Thanks to its low cost and mobility, unmanned ground vehicle (UGV) is an attractive medium to replace power beacons in WPBC for large-scale IoT networks. In [Shuai2017Wirelessly], a UGV was used to act as a mobile relay in wireless powered two-way communication system with two terminals. It is demonstrated that, with an appropriate trajectory design, a UGV can enlarge the achievable data rate region of the system. In [Shuai2019Backscatter], the optimal trajectory planning and power allocation at a UGV in a backscatter system with multiple terminals was investigated, to achieve an energy balance between UGV motion and data transmission. To the best of our knowledge, the trajectory planning of UGV and corresponding resource allocation for large-scale networks with massive terminals is still an open problem. To resolve this problem, in this paper, we design a UGV-assisted backscatter system for large-scale IoT networks, where after careful network planning, a spiral trajectory for the UGV is specified, as well as several efficient resource-allocation methods.
I-B Main Contributions
This paper develops a novel network architecture where a UGV is employed to enable a large-scale backscatter network. Specifically, an AP serving as both data transmission/reception and energy carrier emitter is deployed at the center of the network while a backscatter reader is mounted on a UGV that can move along a predesigned trajectory. With the motion of UGV, the reader can visit all tags in sequence, then collect the backscattered data, and finally send them back to the AP for further processing. To fully exploit massive antennas at the AP, both half-duplex (HD) and full-duplex (FD) operation modes are studied and compared. In summary, the main contributions of this paper are as follows:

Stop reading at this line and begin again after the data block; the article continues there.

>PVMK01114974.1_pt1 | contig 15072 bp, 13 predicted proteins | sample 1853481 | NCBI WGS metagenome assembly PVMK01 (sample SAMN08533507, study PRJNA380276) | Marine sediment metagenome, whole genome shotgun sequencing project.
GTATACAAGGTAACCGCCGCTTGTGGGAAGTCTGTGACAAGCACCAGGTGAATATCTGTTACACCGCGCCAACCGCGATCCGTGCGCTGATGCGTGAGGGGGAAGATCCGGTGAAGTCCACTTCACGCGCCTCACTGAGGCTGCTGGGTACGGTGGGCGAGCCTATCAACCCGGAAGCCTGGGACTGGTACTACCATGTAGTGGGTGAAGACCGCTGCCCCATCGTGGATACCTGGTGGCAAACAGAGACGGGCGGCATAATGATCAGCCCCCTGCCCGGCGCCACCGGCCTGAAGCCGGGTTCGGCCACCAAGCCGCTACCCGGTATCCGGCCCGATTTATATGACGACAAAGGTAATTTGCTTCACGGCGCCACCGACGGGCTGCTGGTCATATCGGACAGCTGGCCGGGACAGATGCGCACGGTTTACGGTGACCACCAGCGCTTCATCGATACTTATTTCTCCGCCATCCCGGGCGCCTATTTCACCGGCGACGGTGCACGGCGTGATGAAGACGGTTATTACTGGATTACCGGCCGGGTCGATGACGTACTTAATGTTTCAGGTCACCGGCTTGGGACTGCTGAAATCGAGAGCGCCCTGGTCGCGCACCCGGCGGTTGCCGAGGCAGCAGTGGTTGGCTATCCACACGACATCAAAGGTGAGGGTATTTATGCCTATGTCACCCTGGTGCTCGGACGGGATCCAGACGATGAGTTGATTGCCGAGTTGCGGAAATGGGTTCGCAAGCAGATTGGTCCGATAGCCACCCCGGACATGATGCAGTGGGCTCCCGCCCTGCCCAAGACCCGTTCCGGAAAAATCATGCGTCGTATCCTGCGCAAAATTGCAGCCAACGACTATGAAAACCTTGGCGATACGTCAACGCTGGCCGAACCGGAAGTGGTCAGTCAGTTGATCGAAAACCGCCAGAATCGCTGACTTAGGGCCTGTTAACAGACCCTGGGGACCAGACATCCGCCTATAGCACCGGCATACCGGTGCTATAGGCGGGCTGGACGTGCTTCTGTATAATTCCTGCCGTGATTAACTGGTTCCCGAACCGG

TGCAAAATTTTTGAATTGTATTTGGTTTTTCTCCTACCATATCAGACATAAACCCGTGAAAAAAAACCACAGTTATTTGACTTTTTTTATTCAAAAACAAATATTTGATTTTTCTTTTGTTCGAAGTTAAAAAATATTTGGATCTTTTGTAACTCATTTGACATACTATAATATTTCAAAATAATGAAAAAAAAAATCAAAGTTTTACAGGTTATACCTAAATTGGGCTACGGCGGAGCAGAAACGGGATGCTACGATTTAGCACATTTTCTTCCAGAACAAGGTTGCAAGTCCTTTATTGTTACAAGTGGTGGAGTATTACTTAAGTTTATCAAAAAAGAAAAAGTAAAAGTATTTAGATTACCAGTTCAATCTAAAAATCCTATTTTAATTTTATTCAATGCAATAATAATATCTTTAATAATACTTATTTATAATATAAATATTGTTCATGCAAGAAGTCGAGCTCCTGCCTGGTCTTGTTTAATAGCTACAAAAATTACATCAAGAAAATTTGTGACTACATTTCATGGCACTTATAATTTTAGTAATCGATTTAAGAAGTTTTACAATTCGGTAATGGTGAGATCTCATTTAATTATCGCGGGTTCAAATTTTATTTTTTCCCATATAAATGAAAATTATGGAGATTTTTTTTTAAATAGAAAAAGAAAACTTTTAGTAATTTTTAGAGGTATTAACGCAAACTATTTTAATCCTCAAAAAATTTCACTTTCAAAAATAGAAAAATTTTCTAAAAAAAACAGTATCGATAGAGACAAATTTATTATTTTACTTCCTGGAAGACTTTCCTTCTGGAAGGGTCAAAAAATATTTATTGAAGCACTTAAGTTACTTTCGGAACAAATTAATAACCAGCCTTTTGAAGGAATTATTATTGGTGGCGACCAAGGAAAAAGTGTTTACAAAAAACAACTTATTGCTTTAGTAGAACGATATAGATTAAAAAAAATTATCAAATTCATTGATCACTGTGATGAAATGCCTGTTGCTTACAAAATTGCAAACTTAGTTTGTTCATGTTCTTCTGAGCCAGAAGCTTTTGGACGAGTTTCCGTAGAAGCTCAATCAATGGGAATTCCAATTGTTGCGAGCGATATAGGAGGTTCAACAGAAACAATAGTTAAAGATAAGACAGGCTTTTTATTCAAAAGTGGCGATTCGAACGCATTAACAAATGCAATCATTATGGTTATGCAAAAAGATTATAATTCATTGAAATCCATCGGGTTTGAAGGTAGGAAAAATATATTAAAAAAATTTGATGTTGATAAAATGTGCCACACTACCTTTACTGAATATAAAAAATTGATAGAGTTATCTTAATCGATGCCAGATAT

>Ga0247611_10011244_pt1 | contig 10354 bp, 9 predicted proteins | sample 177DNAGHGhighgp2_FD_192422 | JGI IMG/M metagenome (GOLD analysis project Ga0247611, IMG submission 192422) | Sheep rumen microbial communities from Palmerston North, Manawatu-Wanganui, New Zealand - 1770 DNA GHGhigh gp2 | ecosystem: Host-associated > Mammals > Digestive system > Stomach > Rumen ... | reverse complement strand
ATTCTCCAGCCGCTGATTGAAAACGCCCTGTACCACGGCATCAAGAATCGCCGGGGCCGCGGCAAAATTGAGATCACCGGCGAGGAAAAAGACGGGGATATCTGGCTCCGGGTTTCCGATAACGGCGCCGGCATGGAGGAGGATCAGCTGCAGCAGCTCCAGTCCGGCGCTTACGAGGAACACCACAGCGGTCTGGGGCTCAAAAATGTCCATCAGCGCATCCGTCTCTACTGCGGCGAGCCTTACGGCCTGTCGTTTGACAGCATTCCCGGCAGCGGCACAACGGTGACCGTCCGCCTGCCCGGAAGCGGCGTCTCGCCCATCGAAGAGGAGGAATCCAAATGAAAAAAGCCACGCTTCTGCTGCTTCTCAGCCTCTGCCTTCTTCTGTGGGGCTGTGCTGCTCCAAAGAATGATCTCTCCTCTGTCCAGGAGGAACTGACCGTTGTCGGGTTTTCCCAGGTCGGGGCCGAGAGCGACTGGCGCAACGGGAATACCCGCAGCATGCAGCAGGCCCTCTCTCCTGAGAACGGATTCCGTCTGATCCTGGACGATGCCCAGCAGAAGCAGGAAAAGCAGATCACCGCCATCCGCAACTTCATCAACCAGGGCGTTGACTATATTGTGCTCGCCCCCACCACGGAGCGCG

A UGV-assisted WBPC architecture suitable for large-scale IoT networks is devised. In the network, the AP transmits RF signals to activate tags. Then, the UGV moves along a predesigned trajectory and the reader mounted on the UGV collects the backscattered data. Finally, the reader relays data to the AP for further processing;
To optimize the trajectory of UGV, the network coverage is tessellated into hexagonal cells and the optimal radius of cells is derived analytically under both FD and HD modes. Also, the optimal network planning under FD mode is proved identical to that under HD mode;
Under HD mode, the optimal resource allocation of the network is performed, including Tx/Rx beamforming at the AP and dynamic power allocation at the tag reader;
Under FD mode, a successive convex approximation (SCA) based algorithm is designed to obtain the optimal power allocation at the tag reader and Tx/Rx beamforming at the AP. Moreover, two suboptimal schemes with low complexity or in closed form are developed.
Simulation results show that dynamic power allocation at the tag reader is much more energy-efficient than Tx beamforming at the AP. Also, the AP operating in FD mode has higher energy efficiency than that in HD mode.